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The Risks of Alcohol on Oral Cancer

What is oral cancer?

Oral cancer is the cancer that can occur in the mouth and can affect the lips, throat, tongue and cheeks. It does not matter if you have your own teeth or not. Mouth cancer is more common in men over 40. Sadly those diagnosed with mouth cancer increased by a third last year to 6,767 and the number of younger and female patients is also increasing.

Devastatingly 1,800 people die from oral cancer every year and many of these deaths could be prevented if the cancer was caught earlier.

Does drinking alcohol increase the risk?

It does. It has never been thought that alcohol has any protective benefits against cancer. It’s the alcohol molecule itself that does the damage to our bodies and increases our risk of diseases such as cancer. It doesn’t matter what form alcohol comes in: beer, spirits or wine – they all put our long-term health at risk.

Some charities specialising in helping people with alcohol addiction point out that recent research has found that any protective effect of alcohol is ultimately out-weighed by the associated health risk. The small protective effect that can be found at very low drinking levels is limited to women aged 55 and over. There is more research to be done.

Is there any science to prove a link?

There has been no single identified mechanism that explains why alcohol increases the risk of cancer. There are a number of different factors that play a role.

When you drink, the alcohol in your body is converted into a toxic chemical called acetaldehyde. This can damage your DNA (the material that makes up our genes) and stop your cells from repairing that damage, which can lead to cancer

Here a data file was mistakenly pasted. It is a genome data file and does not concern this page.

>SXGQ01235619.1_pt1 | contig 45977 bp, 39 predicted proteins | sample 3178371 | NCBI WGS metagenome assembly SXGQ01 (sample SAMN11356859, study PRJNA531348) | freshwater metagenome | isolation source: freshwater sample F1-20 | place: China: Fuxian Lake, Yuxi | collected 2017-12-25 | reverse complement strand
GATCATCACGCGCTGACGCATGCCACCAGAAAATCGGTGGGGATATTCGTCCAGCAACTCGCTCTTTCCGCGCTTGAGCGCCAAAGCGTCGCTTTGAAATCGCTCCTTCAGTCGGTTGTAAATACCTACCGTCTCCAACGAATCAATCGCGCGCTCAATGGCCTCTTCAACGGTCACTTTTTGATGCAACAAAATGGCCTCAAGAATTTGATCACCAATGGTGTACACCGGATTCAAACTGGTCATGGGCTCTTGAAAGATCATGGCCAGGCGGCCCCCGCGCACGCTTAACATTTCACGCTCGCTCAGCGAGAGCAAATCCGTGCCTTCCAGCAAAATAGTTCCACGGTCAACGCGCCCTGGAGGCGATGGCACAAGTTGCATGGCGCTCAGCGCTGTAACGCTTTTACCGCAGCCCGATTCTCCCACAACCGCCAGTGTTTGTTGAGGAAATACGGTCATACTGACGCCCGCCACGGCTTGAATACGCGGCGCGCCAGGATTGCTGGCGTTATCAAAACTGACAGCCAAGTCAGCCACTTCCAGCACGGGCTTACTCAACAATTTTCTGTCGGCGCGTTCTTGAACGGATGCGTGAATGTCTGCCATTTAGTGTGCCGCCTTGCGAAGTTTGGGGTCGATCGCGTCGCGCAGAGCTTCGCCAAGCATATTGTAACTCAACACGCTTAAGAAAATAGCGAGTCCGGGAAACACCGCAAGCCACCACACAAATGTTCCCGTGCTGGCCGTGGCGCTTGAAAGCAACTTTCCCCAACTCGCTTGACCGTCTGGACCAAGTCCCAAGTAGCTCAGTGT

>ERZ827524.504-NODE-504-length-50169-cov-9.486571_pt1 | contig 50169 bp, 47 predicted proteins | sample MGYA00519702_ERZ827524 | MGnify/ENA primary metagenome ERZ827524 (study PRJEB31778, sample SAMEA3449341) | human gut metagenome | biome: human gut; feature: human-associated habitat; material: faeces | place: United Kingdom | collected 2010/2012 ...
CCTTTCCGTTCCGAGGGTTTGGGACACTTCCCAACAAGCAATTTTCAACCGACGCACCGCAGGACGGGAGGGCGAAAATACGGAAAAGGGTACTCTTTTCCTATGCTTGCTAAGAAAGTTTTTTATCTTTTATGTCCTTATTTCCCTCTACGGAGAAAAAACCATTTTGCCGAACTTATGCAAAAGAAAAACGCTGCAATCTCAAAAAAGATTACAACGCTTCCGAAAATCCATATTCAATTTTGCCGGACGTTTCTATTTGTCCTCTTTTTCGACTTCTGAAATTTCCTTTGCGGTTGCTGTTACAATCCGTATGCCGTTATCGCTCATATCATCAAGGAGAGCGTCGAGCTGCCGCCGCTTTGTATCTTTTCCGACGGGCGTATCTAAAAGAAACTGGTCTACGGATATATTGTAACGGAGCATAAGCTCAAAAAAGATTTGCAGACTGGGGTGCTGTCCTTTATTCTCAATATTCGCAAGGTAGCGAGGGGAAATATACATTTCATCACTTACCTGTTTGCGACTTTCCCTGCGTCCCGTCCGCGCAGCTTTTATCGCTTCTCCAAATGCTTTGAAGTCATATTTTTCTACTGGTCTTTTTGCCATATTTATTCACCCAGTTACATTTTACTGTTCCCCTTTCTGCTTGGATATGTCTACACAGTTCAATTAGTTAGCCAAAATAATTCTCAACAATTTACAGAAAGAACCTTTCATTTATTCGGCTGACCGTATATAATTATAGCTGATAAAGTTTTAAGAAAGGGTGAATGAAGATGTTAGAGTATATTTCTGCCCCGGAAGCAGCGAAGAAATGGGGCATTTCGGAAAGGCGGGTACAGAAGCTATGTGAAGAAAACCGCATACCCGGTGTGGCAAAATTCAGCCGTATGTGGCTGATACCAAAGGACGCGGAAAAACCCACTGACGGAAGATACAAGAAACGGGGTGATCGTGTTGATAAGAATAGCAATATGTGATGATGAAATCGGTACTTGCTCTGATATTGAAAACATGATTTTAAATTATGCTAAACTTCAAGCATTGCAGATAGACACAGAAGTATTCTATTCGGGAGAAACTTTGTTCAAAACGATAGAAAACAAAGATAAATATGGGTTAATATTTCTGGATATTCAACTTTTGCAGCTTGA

In addition alcohol drinkers can have lower levels of an important vitamin called folate which helps our cells produce new DNA. Lower levels of folate may cause small changes to the DNA and lead to cancer.

There is also a strong link to oral cancer in those who drink alcohol and smoke tobacco. A recent review of studies in the International Journal of Cancer looked at how often oral and upper throat cancers occurred in those who both drink and smoke. It found that those who drank but had never smoked were around a third more likely to develop oral or upper throat cancer compared with non-drinkers. However, of those people who currently smoke or used to smoke the risk was almost three times higher compared with non-drinkers who have never smoked.

Anecdotally (although admittedly over 30 years ago) a study in Utah USA found that their rates of oral cancer were lower than in other states. Utah has a population that is two thirds Mormon, a population required to abstain completely from alcohol and tobacco.

What can I do?

Drink less. The Government has recently changed the guidelines for alcohol consumption. The guidance is now that 14 units of alcohol per week is the maximum one should consume and it is best to spread your drinking out throughout the week.

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